I am trying to figure out if my great-grandmother was an Italian citizen. She was born 1896 in Italy to former Italian citizens naturalized in the U.S. in 1893. She was not an American citizen until she became naturalized in 1928, but I don't think she was a Italian citizen at birth because even though she was born there, her parents were no longer Italian citizens. So at this point I believe she was a stateless person. Around 1915 she married her husband, an Italian citizen born in Italy. He came to the U.S. and became naturalized in 1917. So my question is, what would my GGM's nationality have been in 1920?
I would say she is a US citizen. Acoording to the US law she wouldnt be stateless because she automatically aquires citizenship through her naturalized parents. Italian law does not grant you citizenship because you are born there, it matters what the citizenship of the parents are and because it was US, I say shes a US citizen.
I would think that too, but all the census reports seem to say differently. the 1915 census lists her as an alien, the 1930 census lists her as naturalized but gives no date, and a ship manifest from november 1928 arriving from naples says she was naturalized april 1928.
Even if she was a U.S. citizen by birth she would still be a Italian citizen as well because of her marriage right?
Another thing is the U.S. nationality law states this applies if the U.S. citizen resides in the States. My great-grandmother's brother was also born in Italy 2 and a half years earlier so perhaps they had been in Italy so long they were no longer considered "reiding in the U.S."
She became a US citizen when her father naturalized, then became an Italian citizen when she married her Italian husband (this was pre-Cable Act). She became a US citizen again when she naturalized. (To clarify, before the 1922 Cable Act, a women assumed the citizenship of her husband.)
She was born in 1896, three years after her father naturalized (1893). Also her brother who was also born in Italy (1895) after their father's naturalization but on his draft registration cards from WWI and WWII. Do you think it might be possible that my GGGF lied to census takers about being a citizen? Thats the only logical explanation I can think of for why my GGM's brother would have been listed as a naturalized citizen, would these children be considered naturalized? Would there be any reason for him to do this?
It's possible that your gggf lied or was misunderstood. The census information is notoriously inaccurate. If he was indeed naturalized, his children would have been US citizens from birth (although there are some residency considerations that may have affected this).
As far as your ggm is concerned, however, even if she were born in the US and received her US citizenship jus soli, she would have lost her US citizenship when she married her Italian husband before 1922. That would explain the 1915 census information.
My gm was born in NYC and lost her US citizenship when she married my Italian grandfather before 1922. They both naturalized separately in 1928. It took me long time to determine why my American born gm had to naturalize
Your grand-mother was not a stateless person. Children born in Italy to foreign parents have the citizenship of their father. If the father was an American in Italy, his daughter was also an American in Italy.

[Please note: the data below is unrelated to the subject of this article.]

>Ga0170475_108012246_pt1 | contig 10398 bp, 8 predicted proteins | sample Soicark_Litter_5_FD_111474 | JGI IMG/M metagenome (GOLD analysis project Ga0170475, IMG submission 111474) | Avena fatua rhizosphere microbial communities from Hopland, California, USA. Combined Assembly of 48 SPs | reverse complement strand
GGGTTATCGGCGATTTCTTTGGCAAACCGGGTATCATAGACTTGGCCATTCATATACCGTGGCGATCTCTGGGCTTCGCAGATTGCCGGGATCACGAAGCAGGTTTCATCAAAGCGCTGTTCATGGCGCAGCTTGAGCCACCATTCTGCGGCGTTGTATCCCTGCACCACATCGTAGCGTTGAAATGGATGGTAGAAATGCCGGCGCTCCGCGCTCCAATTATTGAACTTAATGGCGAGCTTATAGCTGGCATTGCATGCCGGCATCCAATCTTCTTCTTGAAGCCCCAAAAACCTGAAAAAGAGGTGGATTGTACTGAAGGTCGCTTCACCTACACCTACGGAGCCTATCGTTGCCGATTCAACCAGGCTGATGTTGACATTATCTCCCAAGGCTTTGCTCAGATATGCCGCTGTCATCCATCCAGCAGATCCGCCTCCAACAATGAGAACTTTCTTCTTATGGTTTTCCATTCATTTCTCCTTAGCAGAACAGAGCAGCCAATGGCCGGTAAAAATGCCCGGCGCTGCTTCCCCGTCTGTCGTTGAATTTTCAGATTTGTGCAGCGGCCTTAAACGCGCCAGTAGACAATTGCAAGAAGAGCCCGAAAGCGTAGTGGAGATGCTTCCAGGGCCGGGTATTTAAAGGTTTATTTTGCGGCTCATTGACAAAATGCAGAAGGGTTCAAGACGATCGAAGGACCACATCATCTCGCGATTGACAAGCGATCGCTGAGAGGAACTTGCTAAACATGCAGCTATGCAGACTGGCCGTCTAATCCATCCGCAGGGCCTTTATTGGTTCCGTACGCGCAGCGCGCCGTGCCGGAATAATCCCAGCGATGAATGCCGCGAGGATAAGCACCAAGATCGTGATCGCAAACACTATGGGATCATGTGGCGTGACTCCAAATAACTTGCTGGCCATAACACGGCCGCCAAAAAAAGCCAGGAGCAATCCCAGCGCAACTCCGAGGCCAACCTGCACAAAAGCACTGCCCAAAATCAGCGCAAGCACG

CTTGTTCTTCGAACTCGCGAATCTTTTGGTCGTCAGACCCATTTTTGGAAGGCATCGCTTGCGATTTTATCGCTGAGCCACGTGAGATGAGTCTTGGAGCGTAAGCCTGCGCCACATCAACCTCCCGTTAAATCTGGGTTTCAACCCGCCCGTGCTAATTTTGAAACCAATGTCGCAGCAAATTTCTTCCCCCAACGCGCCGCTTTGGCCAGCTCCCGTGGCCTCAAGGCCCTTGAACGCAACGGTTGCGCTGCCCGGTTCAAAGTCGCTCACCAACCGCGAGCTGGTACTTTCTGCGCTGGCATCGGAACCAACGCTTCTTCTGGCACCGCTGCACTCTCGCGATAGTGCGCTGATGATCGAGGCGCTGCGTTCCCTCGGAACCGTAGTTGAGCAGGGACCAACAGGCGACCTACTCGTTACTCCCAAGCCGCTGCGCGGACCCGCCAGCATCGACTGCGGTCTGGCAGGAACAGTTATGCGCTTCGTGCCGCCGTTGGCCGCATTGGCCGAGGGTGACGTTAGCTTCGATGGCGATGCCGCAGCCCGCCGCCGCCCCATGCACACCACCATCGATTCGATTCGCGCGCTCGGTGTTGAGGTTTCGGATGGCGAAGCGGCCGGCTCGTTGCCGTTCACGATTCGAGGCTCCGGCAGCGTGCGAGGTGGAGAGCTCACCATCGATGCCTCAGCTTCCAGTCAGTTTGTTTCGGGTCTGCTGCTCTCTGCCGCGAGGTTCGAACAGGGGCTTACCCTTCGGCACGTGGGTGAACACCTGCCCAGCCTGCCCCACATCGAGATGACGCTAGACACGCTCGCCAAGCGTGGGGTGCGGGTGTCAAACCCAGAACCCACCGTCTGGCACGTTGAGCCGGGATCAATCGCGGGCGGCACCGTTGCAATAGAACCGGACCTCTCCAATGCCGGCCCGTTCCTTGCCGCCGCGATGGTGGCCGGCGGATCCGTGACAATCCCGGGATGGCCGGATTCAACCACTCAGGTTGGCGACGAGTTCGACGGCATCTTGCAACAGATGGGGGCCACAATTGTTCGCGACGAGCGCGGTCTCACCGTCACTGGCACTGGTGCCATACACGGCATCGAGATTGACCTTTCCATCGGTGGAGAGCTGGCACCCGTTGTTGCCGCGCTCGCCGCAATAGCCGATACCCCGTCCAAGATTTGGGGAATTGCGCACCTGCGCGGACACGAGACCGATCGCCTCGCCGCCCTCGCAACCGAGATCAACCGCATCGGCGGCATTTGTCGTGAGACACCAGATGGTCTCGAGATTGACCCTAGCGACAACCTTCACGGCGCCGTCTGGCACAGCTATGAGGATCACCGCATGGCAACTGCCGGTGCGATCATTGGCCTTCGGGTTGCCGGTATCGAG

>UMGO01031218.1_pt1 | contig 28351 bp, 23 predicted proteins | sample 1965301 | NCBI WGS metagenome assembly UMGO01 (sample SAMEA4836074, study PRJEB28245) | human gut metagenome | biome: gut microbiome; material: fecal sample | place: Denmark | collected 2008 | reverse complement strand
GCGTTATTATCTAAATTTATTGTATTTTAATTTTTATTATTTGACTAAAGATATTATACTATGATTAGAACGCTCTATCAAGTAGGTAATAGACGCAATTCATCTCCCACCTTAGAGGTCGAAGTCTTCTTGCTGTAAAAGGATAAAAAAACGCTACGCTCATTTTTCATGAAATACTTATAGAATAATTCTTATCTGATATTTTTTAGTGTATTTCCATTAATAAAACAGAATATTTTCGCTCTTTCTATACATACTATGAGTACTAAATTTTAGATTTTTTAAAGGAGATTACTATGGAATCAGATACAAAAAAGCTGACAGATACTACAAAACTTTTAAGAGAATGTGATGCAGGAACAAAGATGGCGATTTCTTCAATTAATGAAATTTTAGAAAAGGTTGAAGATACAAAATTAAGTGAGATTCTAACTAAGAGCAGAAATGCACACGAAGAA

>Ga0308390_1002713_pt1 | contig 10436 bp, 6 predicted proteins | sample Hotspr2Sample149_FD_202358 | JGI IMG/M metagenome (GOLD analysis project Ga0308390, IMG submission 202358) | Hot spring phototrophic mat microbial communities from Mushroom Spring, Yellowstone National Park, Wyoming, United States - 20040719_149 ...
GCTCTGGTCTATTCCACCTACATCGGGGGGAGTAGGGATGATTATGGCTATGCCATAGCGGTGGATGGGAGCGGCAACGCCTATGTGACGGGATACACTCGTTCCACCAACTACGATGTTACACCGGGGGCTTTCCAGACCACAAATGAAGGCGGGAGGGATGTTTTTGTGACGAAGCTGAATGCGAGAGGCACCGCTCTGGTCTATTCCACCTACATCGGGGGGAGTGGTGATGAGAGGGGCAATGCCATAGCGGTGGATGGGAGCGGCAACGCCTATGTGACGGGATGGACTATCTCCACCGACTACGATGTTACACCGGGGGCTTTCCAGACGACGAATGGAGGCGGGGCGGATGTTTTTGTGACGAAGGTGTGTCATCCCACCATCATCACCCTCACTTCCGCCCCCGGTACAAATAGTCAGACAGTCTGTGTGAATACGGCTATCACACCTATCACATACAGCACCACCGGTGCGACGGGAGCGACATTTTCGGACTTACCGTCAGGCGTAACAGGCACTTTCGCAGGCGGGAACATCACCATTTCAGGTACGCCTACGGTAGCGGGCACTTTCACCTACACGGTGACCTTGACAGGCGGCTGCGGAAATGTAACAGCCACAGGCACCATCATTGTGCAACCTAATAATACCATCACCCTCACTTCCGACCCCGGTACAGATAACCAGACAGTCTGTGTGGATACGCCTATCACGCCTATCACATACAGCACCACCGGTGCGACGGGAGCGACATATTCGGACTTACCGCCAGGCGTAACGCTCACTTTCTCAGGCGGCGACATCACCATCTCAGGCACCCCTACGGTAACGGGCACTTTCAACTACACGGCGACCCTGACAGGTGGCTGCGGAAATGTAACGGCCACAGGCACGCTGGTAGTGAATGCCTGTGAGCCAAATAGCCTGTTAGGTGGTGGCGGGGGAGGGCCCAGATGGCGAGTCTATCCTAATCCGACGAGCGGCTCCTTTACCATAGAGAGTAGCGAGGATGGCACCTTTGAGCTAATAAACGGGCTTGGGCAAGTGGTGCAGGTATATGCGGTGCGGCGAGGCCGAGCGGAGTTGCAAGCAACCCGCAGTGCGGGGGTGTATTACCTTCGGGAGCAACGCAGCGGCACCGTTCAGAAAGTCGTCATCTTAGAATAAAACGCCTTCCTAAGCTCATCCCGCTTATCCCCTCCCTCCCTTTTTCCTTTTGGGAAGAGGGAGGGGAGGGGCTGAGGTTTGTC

I don't think that reasoning would work because that is stating other countries citizenship laws submit to Italy's (e.g. child has to follow citizenship of father). So that rule only works so far as they would not be an Italian because their father was not Italian.
I don't know how the USA would have regarded your grand-mother and her brother but Italy does not recognize birth on the soil, therefore, children born to an American citizen father in Italy would have the same citizenship as the father. The mother's citizenship would not count -- if it was before 1948.
.....Also, that wouldn't explain why my great-grandmother's brother had to become a naturalized U.S. citizen.....
I have no idea why your grand-mother's brother had to become a naturalized US citizen -- but if he was born in Italy to an American father, he was, in the eyes of Italy an American citizen, like his father. Actions of the father affect the minor children. If he had decided to remain in Italy until he was 18, he would have been given the choice to become an Italian citizen but he would have had to renounce his American citizen. He would not have been allowed dual citizenship. Stateless, he was NOT and neither was his sister. The only way in which they possibly could have been stateless in Italy is if their parents were unknown.
Your ggm would have naturalized under her husband's umbrella before 1922. Regarding the naturalization of your ggm and her brother, are you certain that these were actual naturalizations? Often people who naturalized through others (a husband or a father) had no paperwork in their own names documenting their citizenship. They could then request such documentation at a later date. This documentation is sometimes mistaken for an actual naturalization.
With my great-grandmother's brother there is no naturalization paperwork just a draft registration card where he lists himself as a naturalized citizen. For my ggm herself there is a ship manifest from november 1928 saying her naturalization paperwork was issued earlier that year.
Also I read up on the pre-cable act a bit, what I read mentions that women lost their citizenship if they married a foreign man but gives no mention to wives of aliens who became naturalized, or even following husbands citizenship necessarily in all cases, just those in which he is foreign and she is American.